It’s an age-old tale. In fact, the original police force were called the Slave Patrols because the whole point was to capture runaway slaves. Back then, a cop could murder an unarmed Black person too. As you’ll see in the upcoming blogs, there are still many ties in 2020 dating back to a time that many claim is so far gone that it should be irrelevant.
But to know where you’re going, you have to know where you’ve been. Or in this case, where you’re stuck.
Sociologist Robin Diangelo assigns this widespread lack of knowledge about racism to the fact that “nothing in mainstream US culture gives us the information we need to have the nuanced understanding of arguably the most complex and enduring social dynamic of the last several hundred years.” It’s no wonder half of our country thinks racism is over.
Our system pretends that education is fair, that the justice system is fair, that health care is fair. Our media portrays different races and ethnicities like we are all equal when statistics prove time and again that we are not. We continue to live in a dominant white culture.
It’s a privilege to believe that hard work is all you need to succeed when the system isn’t working against you.
In the upcoming posts I will attempt to break down the various complexities of racism into digestible sizes. As you will see, the stink of systemic racism is a root bound deep in US soil that that has kept our country divided since the dawn of America.
Although most of us who are not Black work hard for what we have, we walk around daily with the privilege of falling somewhere in the middle of the racial hierarchy. A hierarchy that you will find has woven a dominant white culture into the fabric of our society so subtly, it’s convinced many people over centuries that the victims are the problem.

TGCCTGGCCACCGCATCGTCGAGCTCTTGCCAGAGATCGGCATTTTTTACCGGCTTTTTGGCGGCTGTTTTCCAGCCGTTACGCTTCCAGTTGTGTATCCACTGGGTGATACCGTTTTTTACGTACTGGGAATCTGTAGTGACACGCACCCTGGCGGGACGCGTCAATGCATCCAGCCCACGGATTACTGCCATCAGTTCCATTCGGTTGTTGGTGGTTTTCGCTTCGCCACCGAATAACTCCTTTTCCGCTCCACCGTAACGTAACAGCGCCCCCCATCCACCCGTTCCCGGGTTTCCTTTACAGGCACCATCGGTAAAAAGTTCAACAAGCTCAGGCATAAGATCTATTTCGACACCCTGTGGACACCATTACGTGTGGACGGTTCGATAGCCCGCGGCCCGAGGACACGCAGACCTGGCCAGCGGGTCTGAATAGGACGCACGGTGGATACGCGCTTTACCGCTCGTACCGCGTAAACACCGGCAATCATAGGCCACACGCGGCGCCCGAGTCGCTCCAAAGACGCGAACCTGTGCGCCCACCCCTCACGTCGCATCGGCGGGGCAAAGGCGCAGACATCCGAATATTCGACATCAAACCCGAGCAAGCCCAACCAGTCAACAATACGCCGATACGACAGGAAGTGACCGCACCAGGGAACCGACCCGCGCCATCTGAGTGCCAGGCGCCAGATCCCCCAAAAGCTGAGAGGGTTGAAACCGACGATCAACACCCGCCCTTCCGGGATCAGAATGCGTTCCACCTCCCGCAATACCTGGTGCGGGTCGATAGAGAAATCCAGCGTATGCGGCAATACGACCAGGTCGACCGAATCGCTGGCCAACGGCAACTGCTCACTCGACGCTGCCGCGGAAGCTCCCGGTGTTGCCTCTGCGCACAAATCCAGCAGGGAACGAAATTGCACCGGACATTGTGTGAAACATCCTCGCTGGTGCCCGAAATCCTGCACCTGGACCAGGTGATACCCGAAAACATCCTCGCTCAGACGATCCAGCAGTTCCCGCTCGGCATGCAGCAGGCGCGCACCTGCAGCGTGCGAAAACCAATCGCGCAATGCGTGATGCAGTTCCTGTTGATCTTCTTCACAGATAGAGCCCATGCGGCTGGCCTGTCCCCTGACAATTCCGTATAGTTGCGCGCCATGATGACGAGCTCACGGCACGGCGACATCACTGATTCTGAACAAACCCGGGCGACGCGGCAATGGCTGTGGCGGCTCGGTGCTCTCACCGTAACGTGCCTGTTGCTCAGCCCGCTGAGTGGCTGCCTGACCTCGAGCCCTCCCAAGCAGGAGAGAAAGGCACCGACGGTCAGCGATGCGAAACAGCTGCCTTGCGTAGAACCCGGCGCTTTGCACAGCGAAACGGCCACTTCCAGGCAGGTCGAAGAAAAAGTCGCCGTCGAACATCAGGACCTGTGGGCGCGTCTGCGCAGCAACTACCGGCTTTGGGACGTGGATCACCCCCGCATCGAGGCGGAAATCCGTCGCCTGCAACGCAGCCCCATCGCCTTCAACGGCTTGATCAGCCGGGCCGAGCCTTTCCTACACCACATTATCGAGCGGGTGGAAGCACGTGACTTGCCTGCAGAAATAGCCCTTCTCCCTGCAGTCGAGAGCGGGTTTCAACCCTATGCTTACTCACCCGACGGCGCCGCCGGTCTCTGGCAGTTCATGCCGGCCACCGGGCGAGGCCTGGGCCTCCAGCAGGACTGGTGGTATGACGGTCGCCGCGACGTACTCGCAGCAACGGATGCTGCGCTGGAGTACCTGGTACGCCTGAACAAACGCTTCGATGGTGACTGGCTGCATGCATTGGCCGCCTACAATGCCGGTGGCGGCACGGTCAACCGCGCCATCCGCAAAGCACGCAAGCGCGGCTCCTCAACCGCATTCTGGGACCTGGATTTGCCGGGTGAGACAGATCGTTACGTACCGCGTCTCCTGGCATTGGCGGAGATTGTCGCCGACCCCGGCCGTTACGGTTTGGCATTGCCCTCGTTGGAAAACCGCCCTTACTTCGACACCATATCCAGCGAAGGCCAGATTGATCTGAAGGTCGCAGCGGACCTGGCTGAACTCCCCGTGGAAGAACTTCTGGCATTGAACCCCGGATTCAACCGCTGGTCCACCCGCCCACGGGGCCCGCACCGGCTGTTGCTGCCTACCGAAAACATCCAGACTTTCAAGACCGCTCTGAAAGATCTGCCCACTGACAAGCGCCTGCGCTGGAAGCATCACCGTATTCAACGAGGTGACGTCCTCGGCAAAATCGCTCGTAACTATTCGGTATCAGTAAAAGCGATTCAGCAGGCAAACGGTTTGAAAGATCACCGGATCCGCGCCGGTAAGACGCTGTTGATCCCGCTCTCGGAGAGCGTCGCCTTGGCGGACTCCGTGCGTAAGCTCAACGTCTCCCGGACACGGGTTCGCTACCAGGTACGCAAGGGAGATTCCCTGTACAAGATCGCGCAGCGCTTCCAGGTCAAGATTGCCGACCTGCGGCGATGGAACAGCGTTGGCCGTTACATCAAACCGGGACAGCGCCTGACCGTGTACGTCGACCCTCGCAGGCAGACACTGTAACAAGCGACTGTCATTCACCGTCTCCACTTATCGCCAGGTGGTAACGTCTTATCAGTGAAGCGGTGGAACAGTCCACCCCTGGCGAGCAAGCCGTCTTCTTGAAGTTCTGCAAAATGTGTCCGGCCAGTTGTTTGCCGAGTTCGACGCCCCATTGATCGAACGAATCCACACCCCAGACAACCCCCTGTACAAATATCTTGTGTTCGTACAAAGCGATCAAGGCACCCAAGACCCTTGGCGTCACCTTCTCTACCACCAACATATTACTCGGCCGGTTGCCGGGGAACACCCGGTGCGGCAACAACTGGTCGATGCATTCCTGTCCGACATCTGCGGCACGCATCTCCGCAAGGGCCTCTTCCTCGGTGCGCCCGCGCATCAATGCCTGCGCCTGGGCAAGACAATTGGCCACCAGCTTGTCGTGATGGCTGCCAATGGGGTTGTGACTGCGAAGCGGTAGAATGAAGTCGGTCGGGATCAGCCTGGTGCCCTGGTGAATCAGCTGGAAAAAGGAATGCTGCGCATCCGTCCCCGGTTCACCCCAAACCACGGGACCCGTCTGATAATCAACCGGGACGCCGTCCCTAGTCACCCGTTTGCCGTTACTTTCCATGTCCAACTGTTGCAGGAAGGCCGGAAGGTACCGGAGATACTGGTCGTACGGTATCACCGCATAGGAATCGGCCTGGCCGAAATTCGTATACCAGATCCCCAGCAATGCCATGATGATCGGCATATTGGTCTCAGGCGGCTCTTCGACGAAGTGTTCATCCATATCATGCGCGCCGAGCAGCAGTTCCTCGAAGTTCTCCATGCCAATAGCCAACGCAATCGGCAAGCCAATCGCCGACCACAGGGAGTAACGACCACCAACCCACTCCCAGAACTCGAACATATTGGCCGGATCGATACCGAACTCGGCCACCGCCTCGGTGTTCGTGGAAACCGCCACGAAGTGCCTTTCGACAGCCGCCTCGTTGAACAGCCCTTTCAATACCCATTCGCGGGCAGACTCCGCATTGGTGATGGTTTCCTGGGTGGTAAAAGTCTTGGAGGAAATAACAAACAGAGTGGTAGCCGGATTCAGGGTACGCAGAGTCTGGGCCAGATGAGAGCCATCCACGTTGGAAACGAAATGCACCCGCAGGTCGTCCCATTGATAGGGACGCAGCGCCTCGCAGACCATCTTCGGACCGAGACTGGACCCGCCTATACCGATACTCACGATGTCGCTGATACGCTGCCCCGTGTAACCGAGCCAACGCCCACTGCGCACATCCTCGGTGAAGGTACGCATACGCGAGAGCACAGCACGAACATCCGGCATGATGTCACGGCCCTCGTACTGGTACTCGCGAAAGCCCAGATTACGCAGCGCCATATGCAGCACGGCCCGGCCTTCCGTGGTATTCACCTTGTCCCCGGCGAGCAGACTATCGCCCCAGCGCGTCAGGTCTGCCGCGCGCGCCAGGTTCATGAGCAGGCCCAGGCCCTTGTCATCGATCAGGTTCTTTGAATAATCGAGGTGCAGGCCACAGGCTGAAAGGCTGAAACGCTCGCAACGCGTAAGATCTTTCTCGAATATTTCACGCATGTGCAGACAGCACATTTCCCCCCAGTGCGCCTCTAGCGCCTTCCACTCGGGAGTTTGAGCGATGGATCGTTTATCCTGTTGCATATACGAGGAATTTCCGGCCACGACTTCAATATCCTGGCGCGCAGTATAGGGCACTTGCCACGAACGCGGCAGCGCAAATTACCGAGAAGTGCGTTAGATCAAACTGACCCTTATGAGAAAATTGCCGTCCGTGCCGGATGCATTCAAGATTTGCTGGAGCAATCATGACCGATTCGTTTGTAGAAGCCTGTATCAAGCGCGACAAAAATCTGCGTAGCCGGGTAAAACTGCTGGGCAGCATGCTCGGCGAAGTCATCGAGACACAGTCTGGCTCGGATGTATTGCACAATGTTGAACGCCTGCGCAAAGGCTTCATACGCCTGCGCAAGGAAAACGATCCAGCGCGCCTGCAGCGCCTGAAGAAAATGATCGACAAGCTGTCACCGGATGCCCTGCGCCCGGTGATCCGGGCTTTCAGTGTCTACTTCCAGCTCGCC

Comments like, “if they would only work harder there’d be a different result” are only good for those who aren’t at the bottom of a system that was built to keep them there.
All the Black and brown kids throughout history who thought, I wish I was white. Even the Uncle Toms in the back can hear it: I wish I was white. I’ll remember for the rest of my life, but I don’t wish I was anything other than I am anymore, especially after watching girls turn themselves orange for some color. Our individual experiences with privilege and disadvantages will vary. A privilege for me has been my ambiguous ethnicity.
I left my hometown a long time ago and became a chameleon among the masses. Yet I couldn’t help but wonder how much worse my experience would have been if “Puerto Rican”–or godforbid, the PC phrase “African American”– was checked on the demographic box of my hometown school?